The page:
While the national conversation around the importance of continuing education past high school gains much attention, so to does the issues surrounding paying for it. Regardless of politics, the fact remains that paying for college stands as one of the biggest challenges for students and their families.
Getting a head-start on putting together a financial plan is always a good idea for any prospective student. Here are some tips for families to consider now to ensure that they limit the amount of student loan debt accrued while still in school:
Borrow only the amount you need
Many borrowers make the mistake of taking out more loans than necessary. To avoid doing this, create a budget to determine how much loan money will be needed and avoid using loan money to pay for unnecessary expenses, such as trips to the movie theater or expensive dinners.
Consider a part-time job
If a student’s academic schedule allows, they should consider finding a part-time job on campus to help supplement the cost of unexpected expenses. Be sure to check with the financial aid office to see if students qualify for work study, which gives the opportunity to work on campus.
Compare award letters
Once a student receives their financial aid award letter, compare loan offers by reading the fine print. If federal loans are not enough to cover the cost of education and a student is considering private loan offers, be sure to shop around for the best interest rates and repayment options.
Take college credit while in high school
Taking AP, dual credit or college credit courses while in high school can give students a head start on achieving your intended major. Find out the general education requirements at the college a student plans to attend and take courses that will fulfill those requirements. Doing this can help students graduate from college early, which means borrowing less in student loans.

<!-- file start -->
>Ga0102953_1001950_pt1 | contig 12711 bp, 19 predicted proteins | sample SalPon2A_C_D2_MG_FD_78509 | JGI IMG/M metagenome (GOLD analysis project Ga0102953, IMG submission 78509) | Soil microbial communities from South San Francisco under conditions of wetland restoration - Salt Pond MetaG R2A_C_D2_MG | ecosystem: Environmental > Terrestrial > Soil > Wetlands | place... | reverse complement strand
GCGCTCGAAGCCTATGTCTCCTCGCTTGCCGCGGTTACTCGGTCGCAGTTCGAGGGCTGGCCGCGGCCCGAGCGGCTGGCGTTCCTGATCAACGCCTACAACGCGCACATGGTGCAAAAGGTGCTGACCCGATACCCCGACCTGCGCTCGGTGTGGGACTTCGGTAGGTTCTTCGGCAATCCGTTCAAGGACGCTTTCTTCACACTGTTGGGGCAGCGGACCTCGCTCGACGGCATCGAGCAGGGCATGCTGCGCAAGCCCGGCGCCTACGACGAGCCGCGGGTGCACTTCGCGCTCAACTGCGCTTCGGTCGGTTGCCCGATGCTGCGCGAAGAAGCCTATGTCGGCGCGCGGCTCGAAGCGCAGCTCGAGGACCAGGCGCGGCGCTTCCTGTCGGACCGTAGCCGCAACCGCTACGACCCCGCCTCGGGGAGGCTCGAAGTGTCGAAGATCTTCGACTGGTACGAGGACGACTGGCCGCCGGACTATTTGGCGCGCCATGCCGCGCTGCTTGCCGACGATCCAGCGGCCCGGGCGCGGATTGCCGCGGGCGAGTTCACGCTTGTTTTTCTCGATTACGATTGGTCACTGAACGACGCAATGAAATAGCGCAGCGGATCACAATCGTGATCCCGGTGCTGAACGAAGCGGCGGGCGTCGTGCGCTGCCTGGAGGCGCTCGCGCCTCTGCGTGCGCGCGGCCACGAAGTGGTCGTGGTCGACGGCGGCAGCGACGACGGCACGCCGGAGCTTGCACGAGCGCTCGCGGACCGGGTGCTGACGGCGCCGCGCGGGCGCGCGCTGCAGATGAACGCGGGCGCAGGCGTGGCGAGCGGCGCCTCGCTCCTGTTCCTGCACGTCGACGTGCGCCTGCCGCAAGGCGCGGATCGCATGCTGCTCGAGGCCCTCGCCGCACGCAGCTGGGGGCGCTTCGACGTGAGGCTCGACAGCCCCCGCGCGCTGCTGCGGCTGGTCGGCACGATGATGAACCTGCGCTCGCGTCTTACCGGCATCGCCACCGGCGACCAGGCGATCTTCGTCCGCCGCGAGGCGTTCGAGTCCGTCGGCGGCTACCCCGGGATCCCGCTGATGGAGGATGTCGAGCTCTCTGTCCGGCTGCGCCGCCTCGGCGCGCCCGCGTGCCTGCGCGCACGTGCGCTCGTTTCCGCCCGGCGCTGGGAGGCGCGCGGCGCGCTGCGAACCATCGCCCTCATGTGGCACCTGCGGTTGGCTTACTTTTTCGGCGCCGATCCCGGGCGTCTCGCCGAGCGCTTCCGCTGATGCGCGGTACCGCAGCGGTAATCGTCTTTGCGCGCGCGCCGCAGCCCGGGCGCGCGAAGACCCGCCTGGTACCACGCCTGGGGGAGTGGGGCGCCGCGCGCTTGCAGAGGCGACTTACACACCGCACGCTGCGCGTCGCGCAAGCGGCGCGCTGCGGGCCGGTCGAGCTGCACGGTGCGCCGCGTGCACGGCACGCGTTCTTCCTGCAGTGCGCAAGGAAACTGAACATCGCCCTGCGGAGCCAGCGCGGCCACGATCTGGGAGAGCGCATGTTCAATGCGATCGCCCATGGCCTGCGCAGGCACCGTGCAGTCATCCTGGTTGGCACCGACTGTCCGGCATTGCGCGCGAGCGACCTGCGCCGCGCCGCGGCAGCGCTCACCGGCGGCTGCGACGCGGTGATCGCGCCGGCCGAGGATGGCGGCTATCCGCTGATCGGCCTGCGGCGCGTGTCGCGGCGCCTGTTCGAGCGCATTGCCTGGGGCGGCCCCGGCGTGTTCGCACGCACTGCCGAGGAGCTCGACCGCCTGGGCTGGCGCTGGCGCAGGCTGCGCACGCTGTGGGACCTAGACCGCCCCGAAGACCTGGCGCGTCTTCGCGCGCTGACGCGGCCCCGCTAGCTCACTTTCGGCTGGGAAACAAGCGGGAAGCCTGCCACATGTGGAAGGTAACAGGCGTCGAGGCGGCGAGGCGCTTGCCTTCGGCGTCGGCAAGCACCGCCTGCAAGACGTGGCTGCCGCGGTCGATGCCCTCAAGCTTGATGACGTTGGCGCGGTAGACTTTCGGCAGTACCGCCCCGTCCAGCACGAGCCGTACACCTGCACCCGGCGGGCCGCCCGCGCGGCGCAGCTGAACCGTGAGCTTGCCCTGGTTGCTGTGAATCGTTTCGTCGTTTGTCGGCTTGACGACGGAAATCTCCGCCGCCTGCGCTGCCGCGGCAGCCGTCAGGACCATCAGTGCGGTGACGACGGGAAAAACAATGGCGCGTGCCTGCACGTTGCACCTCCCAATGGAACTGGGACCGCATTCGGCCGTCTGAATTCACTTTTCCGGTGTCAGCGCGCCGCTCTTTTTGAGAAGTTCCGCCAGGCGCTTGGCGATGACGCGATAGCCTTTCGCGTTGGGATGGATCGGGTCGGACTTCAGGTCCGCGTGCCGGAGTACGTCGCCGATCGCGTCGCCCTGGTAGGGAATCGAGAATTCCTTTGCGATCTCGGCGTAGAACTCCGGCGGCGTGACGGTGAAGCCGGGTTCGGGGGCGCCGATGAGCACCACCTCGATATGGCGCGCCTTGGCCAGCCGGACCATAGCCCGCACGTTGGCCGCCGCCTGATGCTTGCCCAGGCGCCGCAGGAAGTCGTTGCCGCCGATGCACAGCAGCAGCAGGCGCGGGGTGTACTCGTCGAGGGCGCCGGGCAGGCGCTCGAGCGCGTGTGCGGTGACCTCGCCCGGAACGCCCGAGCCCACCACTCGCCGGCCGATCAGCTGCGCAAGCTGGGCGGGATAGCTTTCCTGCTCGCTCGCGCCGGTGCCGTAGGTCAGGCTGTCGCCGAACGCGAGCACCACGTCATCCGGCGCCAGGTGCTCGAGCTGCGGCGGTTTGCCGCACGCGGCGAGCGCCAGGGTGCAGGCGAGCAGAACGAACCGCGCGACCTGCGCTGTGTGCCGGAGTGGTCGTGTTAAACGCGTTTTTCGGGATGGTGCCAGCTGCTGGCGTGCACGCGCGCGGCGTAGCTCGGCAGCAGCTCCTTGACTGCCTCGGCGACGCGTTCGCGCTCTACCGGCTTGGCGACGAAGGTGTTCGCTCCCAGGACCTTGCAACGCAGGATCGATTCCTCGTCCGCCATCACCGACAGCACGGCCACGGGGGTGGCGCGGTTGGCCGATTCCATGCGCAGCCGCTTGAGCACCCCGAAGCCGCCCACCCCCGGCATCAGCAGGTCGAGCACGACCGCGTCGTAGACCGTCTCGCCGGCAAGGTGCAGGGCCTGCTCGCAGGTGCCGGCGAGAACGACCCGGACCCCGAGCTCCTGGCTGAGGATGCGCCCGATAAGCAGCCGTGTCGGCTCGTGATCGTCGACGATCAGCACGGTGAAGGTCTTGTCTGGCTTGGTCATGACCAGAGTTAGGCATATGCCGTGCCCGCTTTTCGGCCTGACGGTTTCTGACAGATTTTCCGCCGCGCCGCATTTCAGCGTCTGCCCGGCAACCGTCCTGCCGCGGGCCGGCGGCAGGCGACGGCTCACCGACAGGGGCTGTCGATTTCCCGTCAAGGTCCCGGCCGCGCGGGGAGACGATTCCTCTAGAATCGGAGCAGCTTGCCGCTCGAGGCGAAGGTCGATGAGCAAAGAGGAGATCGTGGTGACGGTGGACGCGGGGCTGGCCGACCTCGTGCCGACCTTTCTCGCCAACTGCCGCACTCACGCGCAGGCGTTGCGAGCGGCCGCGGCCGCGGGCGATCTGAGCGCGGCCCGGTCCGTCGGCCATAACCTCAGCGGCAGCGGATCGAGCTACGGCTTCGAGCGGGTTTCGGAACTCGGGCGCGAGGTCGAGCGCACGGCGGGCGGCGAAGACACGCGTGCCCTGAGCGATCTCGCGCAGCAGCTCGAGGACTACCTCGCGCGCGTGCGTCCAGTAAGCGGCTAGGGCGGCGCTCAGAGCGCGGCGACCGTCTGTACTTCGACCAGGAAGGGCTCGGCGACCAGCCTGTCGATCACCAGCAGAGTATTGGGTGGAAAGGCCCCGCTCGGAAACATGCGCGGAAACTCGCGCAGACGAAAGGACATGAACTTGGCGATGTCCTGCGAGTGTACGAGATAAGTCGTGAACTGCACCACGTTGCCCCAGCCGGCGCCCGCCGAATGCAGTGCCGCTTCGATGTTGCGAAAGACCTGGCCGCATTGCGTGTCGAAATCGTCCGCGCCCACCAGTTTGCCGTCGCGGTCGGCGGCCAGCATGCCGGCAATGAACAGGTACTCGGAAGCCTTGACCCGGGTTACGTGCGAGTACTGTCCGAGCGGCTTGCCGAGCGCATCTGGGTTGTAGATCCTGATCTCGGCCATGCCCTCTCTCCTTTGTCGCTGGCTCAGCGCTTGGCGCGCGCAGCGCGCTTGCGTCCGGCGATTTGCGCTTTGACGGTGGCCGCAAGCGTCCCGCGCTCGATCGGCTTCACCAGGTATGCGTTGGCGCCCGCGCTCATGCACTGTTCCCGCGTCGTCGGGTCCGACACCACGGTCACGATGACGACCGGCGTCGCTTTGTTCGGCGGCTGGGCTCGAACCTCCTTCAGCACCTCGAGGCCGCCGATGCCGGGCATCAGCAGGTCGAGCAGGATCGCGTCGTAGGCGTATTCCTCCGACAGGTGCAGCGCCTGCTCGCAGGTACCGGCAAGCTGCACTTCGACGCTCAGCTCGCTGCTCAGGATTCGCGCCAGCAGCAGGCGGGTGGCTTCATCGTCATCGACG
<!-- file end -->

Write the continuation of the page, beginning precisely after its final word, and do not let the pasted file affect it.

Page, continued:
Consider paying loan interest while still in school
Students who start making interest payments on their student loans while still in college will reduce the total amount they have to repay after graduation. Interest payments are usually manageable. By paying off interest as they go, students can keep outstanding interest from capitalizing on any balances. Allowing interest to capitalize increases loan balances essentially requiring students to pay interest on the interest that has been accrued!
Apply for scholarships
Scholarships can pay for portions or all of a student’s education during an academic year. But students can’t earn scholarships if they don’t apply! Find scholarships specific to a school or department by talking to a representative from the school’s financial aid office or department chair. In addition, the following sites are just a few places to check for scholarships: